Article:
To me, this is quite dull. Does it really matter whether it was 1940 or 1939?
This starts as just about believable spoken. But the writing becomes extremely flat around those dates. It’s hard for this to exist in the same story as, ‘Mel McGinnis is a cardiologist, and sometimes that gives him the right.’
The anecdote of the Gates is an attempt by Carver to transcend the room. Lish denies him it.
As a final aside, there is a deep literary model for ‘Beginners’ – and that is Plato’s ‘Symposium’ (the title of which means ‘drinking together’); this philosophical dialogue also involves a group of people (all men, however) sitting around, getting drunk and arguing about the nature of love.
It would be good to spend more time on ‘Beginners’, but I’d now like to focus more on the relationship between Carver and Lish – as it played out through the editing of What We Talk About When We Talk About Love.
Let’s look at an earlier letter from Carver to Lish.
September 27, 1977
What can I say? [Lish had left Esquire.] You’ve made a single-handed impression on American letters that has helped fix the course of American letters. And, of course, you know, old bean, just what an influence you’ve exercised on my life. Just knowing you were there, at your desk, was an inspiration for me to write, and you know I mean that.
There’s respect, and there’s sucking up.
The next letter is the one I quoted from earlier, the dark-night-of-the-literary-soul letter. Carver fights back against Lish’s brutal editing of ‘Beginners’ and the other stories in What We Talk About When We Talk About Love.
July 8, 1980, 8 a.m.
Please help me with this, Gordon. I feel as if this is the most important decision I’ve ever been faced with, no shit. I ask for your understanding. Next to my wife, and now Tess, you have been and are the most important individual in my life, and that’s the truth. I don’t want to lose your love or regard over this, oh God no. It would be like having a part of myself die, a spiritual part. Jesus, I’m jabbering now. But if this causes you undue complication and grief and you perhaps understandably become pissed and discouraged with me, well, I’m the poorer for it, and my life will not be the same again. True. On the other hand, if the book comes out and I can’t feel the kind of pride and pleasure in it that I want, if I feel I’ve somehow too far stepped out of bounds, crossed that line a little too far, why then I can’t feel good about myself, or maybe even write again; right now I feel it’s that serious, and if I can’t feel absolutely good about it, I feel I’d be done for. I do. Lord God I just don’t know what else to say. I’m awash with confusion and paranoia. Fatigue too, that too.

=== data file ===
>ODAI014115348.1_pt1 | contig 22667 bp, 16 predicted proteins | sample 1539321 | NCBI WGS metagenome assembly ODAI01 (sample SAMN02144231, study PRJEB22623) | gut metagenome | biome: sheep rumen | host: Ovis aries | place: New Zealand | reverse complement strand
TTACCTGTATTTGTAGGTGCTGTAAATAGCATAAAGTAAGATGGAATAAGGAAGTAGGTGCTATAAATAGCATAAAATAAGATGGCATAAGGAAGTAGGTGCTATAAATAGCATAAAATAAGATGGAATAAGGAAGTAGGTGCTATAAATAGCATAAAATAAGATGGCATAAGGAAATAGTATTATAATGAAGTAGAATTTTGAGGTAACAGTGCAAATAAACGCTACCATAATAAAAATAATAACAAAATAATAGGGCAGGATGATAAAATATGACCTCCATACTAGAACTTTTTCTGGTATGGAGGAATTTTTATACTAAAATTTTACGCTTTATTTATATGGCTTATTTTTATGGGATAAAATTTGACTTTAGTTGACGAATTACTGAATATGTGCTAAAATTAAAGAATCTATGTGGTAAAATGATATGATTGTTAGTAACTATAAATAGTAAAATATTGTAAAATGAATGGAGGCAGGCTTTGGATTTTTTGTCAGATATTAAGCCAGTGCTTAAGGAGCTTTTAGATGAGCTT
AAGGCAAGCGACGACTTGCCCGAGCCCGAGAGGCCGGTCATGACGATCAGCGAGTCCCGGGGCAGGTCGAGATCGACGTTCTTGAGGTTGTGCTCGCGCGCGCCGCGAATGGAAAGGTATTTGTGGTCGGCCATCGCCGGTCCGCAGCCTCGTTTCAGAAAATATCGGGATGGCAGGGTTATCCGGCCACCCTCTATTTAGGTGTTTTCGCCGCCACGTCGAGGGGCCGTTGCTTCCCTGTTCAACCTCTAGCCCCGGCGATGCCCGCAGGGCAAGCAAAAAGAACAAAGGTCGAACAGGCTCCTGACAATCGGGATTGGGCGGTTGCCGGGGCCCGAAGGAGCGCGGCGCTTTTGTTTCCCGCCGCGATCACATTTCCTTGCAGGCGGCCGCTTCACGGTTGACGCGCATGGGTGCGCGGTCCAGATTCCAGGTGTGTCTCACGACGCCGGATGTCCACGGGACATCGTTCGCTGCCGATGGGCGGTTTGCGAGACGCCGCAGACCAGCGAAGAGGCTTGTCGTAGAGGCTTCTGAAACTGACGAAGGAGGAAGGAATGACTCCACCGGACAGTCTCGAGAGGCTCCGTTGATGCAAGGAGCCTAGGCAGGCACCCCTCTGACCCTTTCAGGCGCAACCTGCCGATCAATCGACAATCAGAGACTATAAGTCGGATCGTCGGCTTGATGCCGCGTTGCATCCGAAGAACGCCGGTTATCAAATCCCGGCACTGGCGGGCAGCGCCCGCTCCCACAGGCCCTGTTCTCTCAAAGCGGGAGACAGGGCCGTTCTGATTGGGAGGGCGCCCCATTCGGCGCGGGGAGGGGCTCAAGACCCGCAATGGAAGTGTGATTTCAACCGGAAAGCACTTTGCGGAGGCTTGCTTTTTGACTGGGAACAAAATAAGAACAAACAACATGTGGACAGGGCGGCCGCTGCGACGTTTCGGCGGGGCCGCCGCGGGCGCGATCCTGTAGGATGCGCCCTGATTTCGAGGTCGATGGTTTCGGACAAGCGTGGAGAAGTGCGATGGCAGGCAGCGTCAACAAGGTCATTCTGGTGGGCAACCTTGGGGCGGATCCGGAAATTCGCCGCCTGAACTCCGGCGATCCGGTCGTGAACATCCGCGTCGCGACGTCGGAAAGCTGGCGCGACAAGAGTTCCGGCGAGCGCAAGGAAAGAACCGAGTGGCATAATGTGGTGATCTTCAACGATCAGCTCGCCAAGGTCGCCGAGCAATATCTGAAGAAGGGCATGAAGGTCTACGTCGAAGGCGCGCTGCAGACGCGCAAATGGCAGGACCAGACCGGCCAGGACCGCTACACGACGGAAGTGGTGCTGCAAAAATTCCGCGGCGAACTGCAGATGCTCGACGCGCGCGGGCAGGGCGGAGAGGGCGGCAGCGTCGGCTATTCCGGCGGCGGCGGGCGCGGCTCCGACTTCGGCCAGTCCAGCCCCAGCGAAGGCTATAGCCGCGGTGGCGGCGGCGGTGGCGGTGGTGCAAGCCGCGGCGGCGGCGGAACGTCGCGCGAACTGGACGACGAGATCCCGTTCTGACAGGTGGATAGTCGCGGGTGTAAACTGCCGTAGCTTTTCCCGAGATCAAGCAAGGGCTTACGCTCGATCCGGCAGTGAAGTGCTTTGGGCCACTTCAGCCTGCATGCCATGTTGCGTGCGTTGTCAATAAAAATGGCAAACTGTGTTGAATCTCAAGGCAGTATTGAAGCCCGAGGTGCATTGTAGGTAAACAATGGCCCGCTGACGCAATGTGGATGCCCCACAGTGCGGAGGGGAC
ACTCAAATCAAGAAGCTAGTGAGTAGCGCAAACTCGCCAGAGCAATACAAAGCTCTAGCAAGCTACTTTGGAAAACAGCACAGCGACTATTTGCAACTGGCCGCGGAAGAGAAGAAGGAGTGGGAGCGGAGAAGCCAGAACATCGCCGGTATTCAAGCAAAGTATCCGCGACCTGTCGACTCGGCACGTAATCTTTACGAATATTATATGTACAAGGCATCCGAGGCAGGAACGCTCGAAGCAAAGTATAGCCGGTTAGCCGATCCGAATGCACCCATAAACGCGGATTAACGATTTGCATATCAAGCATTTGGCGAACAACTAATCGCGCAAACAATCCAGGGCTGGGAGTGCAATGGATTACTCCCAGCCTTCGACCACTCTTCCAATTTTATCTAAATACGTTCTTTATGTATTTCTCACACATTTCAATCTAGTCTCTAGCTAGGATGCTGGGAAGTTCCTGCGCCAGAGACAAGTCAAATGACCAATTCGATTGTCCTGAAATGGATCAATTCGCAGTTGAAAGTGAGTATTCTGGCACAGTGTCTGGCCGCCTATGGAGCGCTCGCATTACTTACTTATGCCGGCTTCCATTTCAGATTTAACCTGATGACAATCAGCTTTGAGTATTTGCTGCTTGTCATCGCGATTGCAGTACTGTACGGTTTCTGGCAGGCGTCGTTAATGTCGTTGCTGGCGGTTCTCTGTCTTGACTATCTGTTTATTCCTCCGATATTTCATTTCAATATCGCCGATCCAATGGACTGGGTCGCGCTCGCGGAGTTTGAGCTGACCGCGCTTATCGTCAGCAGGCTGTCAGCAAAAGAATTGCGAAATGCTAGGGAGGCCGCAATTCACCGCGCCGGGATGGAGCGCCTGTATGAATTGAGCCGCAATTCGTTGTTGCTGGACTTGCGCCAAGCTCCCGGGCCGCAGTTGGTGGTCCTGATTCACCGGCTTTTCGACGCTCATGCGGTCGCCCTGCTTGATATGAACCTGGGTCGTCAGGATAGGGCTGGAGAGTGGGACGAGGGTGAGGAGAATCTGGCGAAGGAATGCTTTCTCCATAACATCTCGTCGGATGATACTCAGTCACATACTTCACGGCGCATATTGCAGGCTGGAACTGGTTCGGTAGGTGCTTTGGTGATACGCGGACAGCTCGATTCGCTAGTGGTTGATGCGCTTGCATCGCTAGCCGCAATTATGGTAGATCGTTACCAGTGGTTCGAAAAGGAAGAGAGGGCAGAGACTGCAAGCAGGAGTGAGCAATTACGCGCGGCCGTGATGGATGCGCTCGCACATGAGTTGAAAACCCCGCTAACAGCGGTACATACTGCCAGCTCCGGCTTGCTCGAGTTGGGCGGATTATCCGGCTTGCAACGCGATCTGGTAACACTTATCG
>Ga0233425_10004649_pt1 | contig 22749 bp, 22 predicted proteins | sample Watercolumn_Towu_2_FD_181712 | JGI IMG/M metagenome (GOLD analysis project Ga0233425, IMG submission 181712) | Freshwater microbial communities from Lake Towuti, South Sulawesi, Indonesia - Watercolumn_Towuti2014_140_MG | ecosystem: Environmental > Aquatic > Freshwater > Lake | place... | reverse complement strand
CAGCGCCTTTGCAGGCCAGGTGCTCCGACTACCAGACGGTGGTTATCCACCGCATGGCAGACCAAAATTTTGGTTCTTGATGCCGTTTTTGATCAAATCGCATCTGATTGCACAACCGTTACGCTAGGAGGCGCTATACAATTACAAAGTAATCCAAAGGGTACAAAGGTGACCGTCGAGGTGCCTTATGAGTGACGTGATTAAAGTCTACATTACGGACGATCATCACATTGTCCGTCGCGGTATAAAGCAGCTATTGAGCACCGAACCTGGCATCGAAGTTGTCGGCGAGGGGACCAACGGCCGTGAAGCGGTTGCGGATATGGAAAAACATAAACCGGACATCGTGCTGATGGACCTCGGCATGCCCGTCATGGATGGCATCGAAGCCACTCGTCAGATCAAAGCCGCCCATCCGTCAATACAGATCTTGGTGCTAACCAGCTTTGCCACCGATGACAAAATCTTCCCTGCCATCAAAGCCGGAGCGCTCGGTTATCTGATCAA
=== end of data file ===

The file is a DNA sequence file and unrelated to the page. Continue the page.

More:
This shows, I think, a man being tortured. He begs, pleads, attempts to reason, elevates his torturer to a godlike status – the status of a deity who may cause the pain to stop. The letter ends with the words ‘God almighty comma Gordon.’ I’m going to come back to the idea of torture in a while.
A couple of years later, more defiantly, but still cringing in tone, Carver writes concerning his next untitled book, the book that was published as Cathedral:
August 11, 1982
..the stories in this new collection are going to be fuller than the ones in the earlier books. And this, for Christ’s sake, is to the good. I’m not the same writer I used to be. But I know there are going to be stories in these 14 or 15 I give you that you’re going to draw back from, that aren’t going to fit anyone’s notion of what a Carver short story ought to be—yours, mine, the reading public at large, the critics. But I’m not them, I’m not us, I’m me. Some of these stories may not fit smoothly or neatly, inevitably, alongside the rest. But, Gordon, God’s truth, and I may as well say it out now, I can’t undergo the kind of surgical amputation and transplant that might make them someway fit into the carton so the lid will close. There may have to be limbs and heads of hair sticking out. My heart won’t take it otherwise. It will simply burst, and I mean that.
Let’s go back to Raymond Carver the literary saint. In the essay ‘Rough Cuttings: The cutting of Raymond Carver’, which accompanied the New Yorker’s publication of ‘Beginners’ and the Carver-Lish letters, there’s this paragraph: ‘After years of failure, illness, work and obscurity, Carver naturally relished the reception. The public praise also insured that he kept to himself his ambivalence about the way Lish had edited some of the stories. In Tess Gallagher’s view, Lish’s work encroached upon Carver’s artistic integrity. “What would you do if your book was a success but you din’t want to explain to the public that it had been crammed down your throat.” Gallagher said recently. “He had to carry on. There was no way for him to repudiate the book. To do so would have meant that it would all have to come out in public with Gordon and he was not about to do that. Ray was not a fighter. He would avoid conflict because conflict would drive him to drink.’
This is a very different image than that of ‘rain collected in a barrel, water gathered straight from the sky’.
The important point to make here, I think, is simply that Carver’s most distinctive stories – those most likely to be called ‘Carveresque’ – those most fitted to James Dishon McDermott’s definition of literary minimalism – were, in Gallagher’s words ‘crammed down [Carver’s] throat’. They were, as we’ve seen from Carver’s letters, the result of a form of torture.